Radiation is a natural part of the environment. It is energy in the form of particles or waves. The two types of radiation are:
- Non-ionizing, which does not have enough energy to change the structure of atoms. Examples include light, heat, microwaves and radio waves. Atoms of most elements are stable and won’t change on their own.
- Ionizing, which has enough energy to change the structure of atoms. An atom with this excess energy is unstable and releases the surplus to reach a stable state. This natural process is called “decaying.” Ionizing radiation may damage the cells of living things by changing the structure of their molecules.
All of us benefit from radiation and radioactive materials. Among hundreds of other applications, they are used to administer medical treatments; test new medicines; generate electricity; detect flaws in aircraft; irradiate bacteria, parasites and insects in food; and power space satellites.
We are exposed to radiation every day in the air we breathe, the water we drink and the food we eat. Even the human body is naturally radioactive. The biological effects of radiation are measured in units called millirem. The government sets radiological protection standards based on millirem received over a specific period of time.
People in the United States are exposed to an average of about 360 millirem a year, about 82 percent of which comes from natural sources such as the human body, rocks, soil and cosmic radiation. A single dose of 100,000 millirem can be harmful.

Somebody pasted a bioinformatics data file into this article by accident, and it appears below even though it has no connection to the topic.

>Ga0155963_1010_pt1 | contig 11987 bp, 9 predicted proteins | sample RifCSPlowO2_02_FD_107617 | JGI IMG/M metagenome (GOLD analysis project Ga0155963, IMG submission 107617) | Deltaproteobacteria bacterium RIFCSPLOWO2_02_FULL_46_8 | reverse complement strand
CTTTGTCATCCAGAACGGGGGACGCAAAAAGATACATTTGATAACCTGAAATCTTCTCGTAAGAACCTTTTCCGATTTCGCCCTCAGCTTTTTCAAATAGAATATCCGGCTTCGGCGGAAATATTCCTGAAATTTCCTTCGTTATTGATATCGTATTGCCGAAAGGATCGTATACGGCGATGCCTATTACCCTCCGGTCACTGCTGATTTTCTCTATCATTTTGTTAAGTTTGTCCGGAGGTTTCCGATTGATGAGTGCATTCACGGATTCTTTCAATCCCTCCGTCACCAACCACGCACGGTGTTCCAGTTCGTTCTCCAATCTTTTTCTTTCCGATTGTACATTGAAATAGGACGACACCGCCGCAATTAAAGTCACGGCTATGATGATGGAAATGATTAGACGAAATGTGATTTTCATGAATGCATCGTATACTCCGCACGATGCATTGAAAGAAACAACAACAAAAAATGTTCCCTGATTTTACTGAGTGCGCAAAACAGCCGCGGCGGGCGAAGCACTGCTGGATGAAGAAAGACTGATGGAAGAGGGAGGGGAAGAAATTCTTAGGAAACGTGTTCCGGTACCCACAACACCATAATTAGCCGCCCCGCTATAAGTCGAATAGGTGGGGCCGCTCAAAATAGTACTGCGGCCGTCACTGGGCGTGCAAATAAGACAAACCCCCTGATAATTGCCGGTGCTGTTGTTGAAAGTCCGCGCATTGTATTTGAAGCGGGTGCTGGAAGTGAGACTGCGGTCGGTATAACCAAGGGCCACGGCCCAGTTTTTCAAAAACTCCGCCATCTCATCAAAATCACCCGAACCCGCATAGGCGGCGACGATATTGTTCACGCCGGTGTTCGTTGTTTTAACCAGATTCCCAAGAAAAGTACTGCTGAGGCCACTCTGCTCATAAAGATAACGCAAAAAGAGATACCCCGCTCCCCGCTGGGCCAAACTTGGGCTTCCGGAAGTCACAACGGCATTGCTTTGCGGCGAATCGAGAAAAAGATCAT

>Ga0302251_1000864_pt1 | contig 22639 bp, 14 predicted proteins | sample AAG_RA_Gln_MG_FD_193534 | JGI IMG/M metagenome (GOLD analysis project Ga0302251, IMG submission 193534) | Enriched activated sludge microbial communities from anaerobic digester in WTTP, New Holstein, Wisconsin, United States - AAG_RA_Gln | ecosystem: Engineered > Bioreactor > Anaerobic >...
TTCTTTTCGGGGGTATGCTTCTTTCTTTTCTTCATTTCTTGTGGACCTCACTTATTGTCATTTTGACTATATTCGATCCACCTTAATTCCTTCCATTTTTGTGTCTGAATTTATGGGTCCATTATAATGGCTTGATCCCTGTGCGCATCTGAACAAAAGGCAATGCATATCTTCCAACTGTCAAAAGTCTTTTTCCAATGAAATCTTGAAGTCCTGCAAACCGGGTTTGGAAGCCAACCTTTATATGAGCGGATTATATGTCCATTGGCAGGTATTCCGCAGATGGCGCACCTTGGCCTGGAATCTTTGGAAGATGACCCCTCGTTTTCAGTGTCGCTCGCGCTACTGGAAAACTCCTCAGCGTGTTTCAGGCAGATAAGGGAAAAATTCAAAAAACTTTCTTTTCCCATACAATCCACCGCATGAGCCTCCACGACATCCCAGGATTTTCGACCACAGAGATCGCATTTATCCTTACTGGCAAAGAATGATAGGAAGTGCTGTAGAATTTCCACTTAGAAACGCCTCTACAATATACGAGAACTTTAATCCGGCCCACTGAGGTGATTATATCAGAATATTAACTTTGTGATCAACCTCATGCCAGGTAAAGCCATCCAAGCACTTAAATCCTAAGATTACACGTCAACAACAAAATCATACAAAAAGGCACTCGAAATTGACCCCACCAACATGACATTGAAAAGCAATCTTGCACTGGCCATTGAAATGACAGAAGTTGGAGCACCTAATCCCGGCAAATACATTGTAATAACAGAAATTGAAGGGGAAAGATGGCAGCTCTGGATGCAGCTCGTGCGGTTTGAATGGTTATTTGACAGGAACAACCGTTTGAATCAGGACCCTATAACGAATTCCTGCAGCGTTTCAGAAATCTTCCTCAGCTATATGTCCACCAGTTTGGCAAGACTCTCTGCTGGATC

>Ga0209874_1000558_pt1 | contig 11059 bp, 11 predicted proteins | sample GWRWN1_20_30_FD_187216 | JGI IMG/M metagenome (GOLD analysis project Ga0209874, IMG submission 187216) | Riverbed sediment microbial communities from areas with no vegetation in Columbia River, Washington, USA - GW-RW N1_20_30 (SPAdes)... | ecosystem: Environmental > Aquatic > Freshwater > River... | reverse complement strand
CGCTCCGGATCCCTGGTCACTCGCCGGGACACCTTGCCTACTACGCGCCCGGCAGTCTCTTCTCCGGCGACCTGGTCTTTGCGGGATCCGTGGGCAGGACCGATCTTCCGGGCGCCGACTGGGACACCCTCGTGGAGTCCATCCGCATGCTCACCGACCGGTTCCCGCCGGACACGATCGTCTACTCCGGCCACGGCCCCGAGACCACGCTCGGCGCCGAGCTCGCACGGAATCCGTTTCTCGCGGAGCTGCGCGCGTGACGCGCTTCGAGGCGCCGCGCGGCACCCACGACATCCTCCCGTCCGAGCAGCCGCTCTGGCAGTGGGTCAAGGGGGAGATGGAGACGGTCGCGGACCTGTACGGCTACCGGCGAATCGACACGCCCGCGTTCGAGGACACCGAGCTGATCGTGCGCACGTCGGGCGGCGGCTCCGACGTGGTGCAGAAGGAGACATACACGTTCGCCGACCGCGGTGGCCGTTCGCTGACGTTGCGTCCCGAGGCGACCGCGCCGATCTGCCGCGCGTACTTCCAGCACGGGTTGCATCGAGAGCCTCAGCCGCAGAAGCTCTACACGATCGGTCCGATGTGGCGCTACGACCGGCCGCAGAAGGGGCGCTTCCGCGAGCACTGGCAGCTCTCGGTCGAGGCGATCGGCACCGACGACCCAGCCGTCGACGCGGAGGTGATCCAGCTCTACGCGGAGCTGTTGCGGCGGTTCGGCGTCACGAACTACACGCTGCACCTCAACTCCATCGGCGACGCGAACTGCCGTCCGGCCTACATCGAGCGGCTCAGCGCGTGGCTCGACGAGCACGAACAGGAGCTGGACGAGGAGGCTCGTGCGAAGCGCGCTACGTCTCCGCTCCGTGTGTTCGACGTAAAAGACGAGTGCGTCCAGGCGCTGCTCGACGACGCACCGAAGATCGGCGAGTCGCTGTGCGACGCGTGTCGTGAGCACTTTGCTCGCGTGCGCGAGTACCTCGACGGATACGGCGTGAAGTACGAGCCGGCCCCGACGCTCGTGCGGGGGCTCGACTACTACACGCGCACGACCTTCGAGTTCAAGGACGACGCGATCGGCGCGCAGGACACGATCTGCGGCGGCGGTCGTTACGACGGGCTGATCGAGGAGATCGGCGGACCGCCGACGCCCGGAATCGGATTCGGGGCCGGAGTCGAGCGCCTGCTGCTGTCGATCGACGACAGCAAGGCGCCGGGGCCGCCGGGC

During normal operations, the Susquehanna nuclear power plant releases minute quantities of radiation that are carefully controlled and are continuously monitored to stay well below the strict federal limits. The maximum amount of radiation a plant area resident receives is less than one-tenth of 1 millirem a year, which is 100 times less than what a person would receive from a single dental X-ray.
Contamination occurs when radioactive material contacts non-radioactive surfaces. Inside a nuclear power plant, tools and certain plant equipment routinely become contaminated. Plant workers wear special protective clothing and equipment to protect against contamination, and access to radiological areas is carefully controlled.
Measuring and detecting radiation
Radiation is measured by the number of atoms decaying per second. The unit of measure is a “curie,” which is equal to 37 billion atoms decaying per second.
The nuclear power plants have a series of monitors inside and outside to detect and measure any radiation released. The state and federal government also maintain radiation monitors in areas around nuclear plants.